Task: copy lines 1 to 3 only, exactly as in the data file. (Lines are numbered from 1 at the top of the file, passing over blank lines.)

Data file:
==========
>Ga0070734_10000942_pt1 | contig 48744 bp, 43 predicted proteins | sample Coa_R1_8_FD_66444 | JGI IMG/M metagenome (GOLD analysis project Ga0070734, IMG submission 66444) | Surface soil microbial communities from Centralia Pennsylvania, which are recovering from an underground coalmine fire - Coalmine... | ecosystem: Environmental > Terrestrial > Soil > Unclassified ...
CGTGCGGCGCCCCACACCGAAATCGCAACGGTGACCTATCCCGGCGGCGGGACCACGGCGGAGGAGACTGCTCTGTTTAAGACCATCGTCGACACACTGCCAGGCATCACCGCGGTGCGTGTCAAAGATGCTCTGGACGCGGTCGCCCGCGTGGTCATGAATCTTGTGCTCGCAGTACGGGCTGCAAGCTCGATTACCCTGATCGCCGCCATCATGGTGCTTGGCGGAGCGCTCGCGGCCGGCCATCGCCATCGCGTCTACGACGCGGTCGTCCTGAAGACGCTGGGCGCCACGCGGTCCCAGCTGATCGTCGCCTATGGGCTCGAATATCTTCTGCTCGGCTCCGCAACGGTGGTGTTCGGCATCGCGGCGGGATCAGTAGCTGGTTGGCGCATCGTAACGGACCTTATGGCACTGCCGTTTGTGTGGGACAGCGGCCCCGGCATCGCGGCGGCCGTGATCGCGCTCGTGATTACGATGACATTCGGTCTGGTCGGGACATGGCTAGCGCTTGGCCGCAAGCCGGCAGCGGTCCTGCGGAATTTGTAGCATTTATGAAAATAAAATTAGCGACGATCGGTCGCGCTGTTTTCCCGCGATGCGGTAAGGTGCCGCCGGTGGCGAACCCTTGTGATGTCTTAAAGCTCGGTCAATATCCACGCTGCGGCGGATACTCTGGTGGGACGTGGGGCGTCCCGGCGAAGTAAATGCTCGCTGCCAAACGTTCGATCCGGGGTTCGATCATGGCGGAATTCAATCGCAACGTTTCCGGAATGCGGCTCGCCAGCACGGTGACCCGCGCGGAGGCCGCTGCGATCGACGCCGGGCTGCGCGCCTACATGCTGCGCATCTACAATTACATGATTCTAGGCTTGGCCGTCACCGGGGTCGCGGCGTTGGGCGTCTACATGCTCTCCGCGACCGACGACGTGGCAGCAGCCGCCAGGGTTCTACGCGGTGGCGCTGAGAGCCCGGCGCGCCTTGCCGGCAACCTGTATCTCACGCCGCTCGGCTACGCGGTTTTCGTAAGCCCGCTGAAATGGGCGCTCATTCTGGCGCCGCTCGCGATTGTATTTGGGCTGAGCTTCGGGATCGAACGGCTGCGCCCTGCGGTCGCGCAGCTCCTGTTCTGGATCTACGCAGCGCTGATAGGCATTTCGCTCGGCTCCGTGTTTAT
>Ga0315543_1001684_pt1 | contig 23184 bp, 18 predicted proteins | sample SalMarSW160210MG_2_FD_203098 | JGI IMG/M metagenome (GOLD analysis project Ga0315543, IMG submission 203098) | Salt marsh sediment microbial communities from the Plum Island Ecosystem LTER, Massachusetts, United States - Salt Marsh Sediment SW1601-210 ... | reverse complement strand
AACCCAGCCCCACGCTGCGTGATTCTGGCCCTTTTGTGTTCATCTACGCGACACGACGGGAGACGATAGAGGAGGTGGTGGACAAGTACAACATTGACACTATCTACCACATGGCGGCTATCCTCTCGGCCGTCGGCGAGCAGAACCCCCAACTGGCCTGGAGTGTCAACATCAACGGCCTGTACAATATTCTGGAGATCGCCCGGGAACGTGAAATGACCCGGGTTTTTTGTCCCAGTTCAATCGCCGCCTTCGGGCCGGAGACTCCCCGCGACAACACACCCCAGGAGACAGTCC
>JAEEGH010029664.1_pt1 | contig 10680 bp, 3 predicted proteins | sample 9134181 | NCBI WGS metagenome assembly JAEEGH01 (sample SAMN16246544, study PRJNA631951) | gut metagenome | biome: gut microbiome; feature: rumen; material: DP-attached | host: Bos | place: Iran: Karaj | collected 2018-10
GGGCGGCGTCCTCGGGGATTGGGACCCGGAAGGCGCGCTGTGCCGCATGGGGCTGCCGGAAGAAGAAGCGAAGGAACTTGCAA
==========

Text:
>Ga0070734_10000942_pt1 | contig 48744 bp, 43 predicted proteins | sample Coa_R1_8_FD_66444 | JGI IMG/M metagenome (GOLD analysis project Ga0070734, IMG submission 66444) | Surface soil microbial communities from Centralia Pennsylvania, which are recovering from an underground coalmine fire - Coalmine... | ecosystem: Environmental > Terrestrial > Soil > Unclassified ...
CGTGCGGCGCCCCACACCGAAATCGCAACGGTGACCTATCCCGGCGGCGGGACCACGGCGGAGGAGACTGCTCTGTTTAAGACCATCGTCGACACACTGCCAGGCATCACCGCGGTGCGTGTCAAAGATGCTCTGGACGCGGTCGCCCGCGTGGTCATGAATCTTGTGCTCGCAGTACGGGCTGCAAGCTCGATTACCCTGATCGCCGCCATCATGGTGCTTGGCGGAGCGCTCGCGGCCGGCCATCGCCATCGCGTCTACGACGCGGTCGTCCTGAAGACGCTGGGCGCCACGCGGTCCCAGCTGATCGTCGCCTATGGGCTCGAATATCTTCTGCTCGGCTCCGCAACGGTGGTGTTCGGCATCGCGGCGGGATCAGTAGCTGGTTGGCGCATCGTAACGGACCTTATGGCACTGCCGTTTGTGTGGGACAGCGGCCCCGGCATCGCGGCGGCCGTGATCGCGCTCGTGATTACGATGACATTCGGTCTGGTCGGGACATGGCTAGCGCTTGGCCGCAAGCCGGCAGCGGTCCTGCGGAATTTGTAGCATTTATGAAAATAAAATTAGCGACGATCGGTCGCGCTGTTTTCCCGCGATGCGGTAAGGTGCCGCCGGTGGCGAACCCTTGTGATGTCTTAAAGCTCGGTCAATATCCACGCTGCGGCGGATACTCTGGTGGGACGTGGGGCGTCCCGGCGAAGTAAATGCTCGCTGCCAAACGTTCGATCCGGGGTTCGATCATGGCGGAATTCAATCGCAACGTTTCCGGAATGCGGCTCGCCAGCACGGTGACCCGCGCGGAGGCCGCTGCGATCGACGCCGGGCTGCGCGCCTACATGCTGCGCATCTACAATTACATGATTCTAGGCTTGGCCGTCACCGGGGTCGCGGCGTTGGGCGTCTACATGCTCTCCGCGACCGACGACGTGGCAGCAGCCGCCAGGGTTCTACGCGGTGGCGCTGAGAGCCCGGCGCGCCTTGCCGGCAACCTGTATCTCACGCCGCTCGGCTACGCGGTTTTCGTAAGCCCGCTGAAATGGGCGCTCATTCTGGCGCCGCTCGCGATTGTATTTGGGCTGAGCTTCGGGATCGAACGGCTGCGCCCTGCGGTCGCGCAGCTCCTGTTCTGGATCTACGCAGCGCTGATAGGCATTTCGCTCGGCTCCGTGTTTAT
>Ga0315543_1001684_pt1 | contig 23184 bp, 18 predicted proteins | sample SalMarSW160210MG_2_FD_203098 | JGI IMG/M metagenome (GOLD analysis project Ga0315543, IMG submission 203098) | Salt marsh sediment microbial communities from the Plum Island Ecosystem LTER, Massachusetts, United States - Salt Marsh Sediment SW1601-210 ... | reverse complement strand